I participated in a company wide 24hr hackathon and here's how it went

I participated in a company wide 24hr hackathon and here's how it went

kndb's photo
kndb
ยทJan 8, 2022ยท

5 min read

Table of contents

Run through of the idea

I did a last minute registration, couldn't find anyone to join me, with a bit of hesitation ran solo ๐Ÿ˜‘

Most of the themes were focused towards company's product use cases. I ended up picking the General theme, because I was not interested in any of them.

There was an area which bugged me for quite sometime and it was around HTTP polling which we were doing in a lot of places in our cloud app. The first thought that came to my mind was to use SignalR to be able to switch to a more real-time data transfer from server to client. The only problem was SignalR exposes a bidirectional channel and for the issue in hand it seemed unnecessary. The problems I wanted to solve were around status updates, log streaming etc wherein after a client-server handshake is established the client would not be sending any data to the server.

While exploring for other real-time data transfer options and talking to few other colleagues I came across this little known HTTP feature called Server-Sent Events, and it was exactly what I was looking for ๐Ÿ‘Œ

  • It created a unidirectional channel
  • Lightweight with less bloat
  • Easy to setup

From Wikipedia

Server-Sent Events (SSE) is a server push technology enabling a client to receive automatic updates from a server via an HTTP connection, and describes how servers can initiate data transmission towards clients once an initial client connection has been established.

Overall design

Everything-HackathonDec2021.drawio (1).png

I am going to talk about a redacted and miniature version of what I built, but overall the same concepts would apply. By no means these are production ready ๐Ÿ˜‹

Building blocks

Step 1 - Expose an Azure function to push text as events

Inside your Azure function app, Navigate to Development Tools > Advanced Tools image.png

That should open up kudu service that runs your function app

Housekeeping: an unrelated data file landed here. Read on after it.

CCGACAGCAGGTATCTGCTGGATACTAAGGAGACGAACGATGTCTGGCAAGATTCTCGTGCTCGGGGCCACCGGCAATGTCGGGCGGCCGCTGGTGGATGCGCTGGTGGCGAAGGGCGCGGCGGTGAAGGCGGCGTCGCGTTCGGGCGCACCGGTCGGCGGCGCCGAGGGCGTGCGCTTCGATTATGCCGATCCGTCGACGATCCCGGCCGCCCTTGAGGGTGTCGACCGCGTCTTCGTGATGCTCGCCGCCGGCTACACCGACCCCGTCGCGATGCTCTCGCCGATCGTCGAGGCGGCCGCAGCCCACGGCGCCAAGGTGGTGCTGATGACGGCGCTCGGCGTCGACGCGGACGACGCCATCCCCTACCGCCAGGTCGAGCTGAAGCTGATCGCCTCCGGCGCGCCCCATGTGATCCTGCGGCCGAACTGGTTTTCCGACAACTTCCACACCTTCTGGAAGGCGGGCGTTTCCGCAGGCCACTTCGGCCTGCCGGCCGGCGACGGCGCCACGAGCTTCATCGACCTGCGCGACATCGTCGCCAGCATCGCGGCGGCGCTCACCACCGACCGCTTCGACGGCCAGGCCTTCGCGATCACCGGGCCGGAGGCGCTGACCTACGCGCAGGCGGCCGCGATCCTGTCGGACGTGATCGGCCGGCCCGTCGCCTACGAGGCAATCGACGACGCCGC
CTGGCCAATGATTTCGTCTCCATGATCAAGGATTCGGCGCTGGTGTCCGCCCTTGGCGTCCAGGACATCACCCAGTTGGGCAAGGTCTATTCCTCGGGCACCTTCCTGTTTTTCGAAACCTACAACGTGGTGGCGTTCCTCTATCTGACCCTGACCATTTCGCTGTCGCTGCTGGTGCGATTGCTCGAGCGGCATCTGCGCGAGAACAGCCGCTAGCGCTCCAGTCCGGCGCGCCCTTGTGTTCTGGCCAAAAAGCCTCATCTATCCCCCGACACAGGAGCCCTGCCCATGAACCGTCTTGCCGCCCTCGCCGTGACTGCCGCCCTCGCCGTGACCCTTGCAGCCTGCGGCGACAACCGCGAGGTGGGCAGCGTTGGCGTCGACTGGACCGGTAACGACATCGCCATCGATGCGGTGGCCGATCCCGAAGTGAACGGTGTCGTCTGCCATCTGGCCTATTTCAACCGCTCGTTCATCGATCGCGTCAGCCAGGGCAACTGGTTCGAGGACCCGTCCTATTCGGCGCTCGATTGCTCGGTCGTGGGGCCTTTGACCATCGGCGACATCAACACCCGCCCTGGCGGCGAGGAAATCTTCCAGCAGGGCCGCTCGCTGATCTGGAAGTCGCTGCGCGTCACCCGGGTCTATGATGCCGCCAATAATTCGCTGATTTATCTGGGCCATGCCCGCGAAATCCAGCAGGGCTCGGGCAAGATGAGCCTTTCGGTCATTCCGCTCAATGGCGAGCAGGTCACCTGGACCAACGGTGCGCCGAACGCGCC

Navigate to Debug Console > CMD image.png

Find wwwroot sub folder and add a SampleLog.txt there (put whatever content you would want to send as events)

With our log file in place, lets create a function to access it.

Head back to functions tab and create a function image.png Select a HTTP trigger template, since we need an API

image.png

using System.Net;
using Microsoft.AspNetCore.Mvc;
using Microsoft.Extensions.Primitives;
using System;
using System.Text;
using System.IO;
public static async Task Run(HttpRequest req, ILogger log, ExecutionContext context)
{
    var sampleLogPath = System.IO.Path.Combine(context.FunctionDirectory, "..\\SampleLog.txt");
    var allText = await File.ReadAllTextAsync(sampleLogPath);
    req.HttpContext.Response.Headers.Add("Content-Type", "text/event-stream");
    foreach (var line in allText.Split("\n"))
    {
        await Task.Delay(2000);
        byte[] bytes = Encoding.ASCII.GetBytes($"data:{line}\n\n");
        await req.HttpContext.Response.Body.WriteAsync(bytes);
        await req.HttpContext.Response.Body.FlushAsync();
    }
}

The response should start with data: and end with \n\n, as browsers look at this to figure that these are chunked events.

Step 2 - Expose an Azure function to send status updates at random intervals

Create another function, select the HTTP trigger template again

using System.Net;
using Microsoft.AspNetCore.Mvc;
using Microsoft.Extensions.Primitives;
using System.Text;
public static async Task Run(HttpRequest req, ILogger log)
{
    string[] states =
    {
        "Lorem", "Ipsum", "is", "simply", "dummy", "text", "of ", "the", "printing", "and", "typesetting", "industry"
    };
    req.HttpContext.Response.Headers.Add("Content-Type", "text/event-stream");
    Random random = new Random();           
    for (short i = 0; i < states.Length; i++)
    {
        await Task.Delay(random.Next(5, 15) * 1000);
        byte[] bytes = Encoding.ASCII.GetBytes($"data:{states[i]}\n\n");
        await req.HttpContext.Response.Body.WriteAsync(bytes);
        await req.HttpContext.Response.Body.FlushAsync();
    }
}

Our backend APIs are ready and serving data now.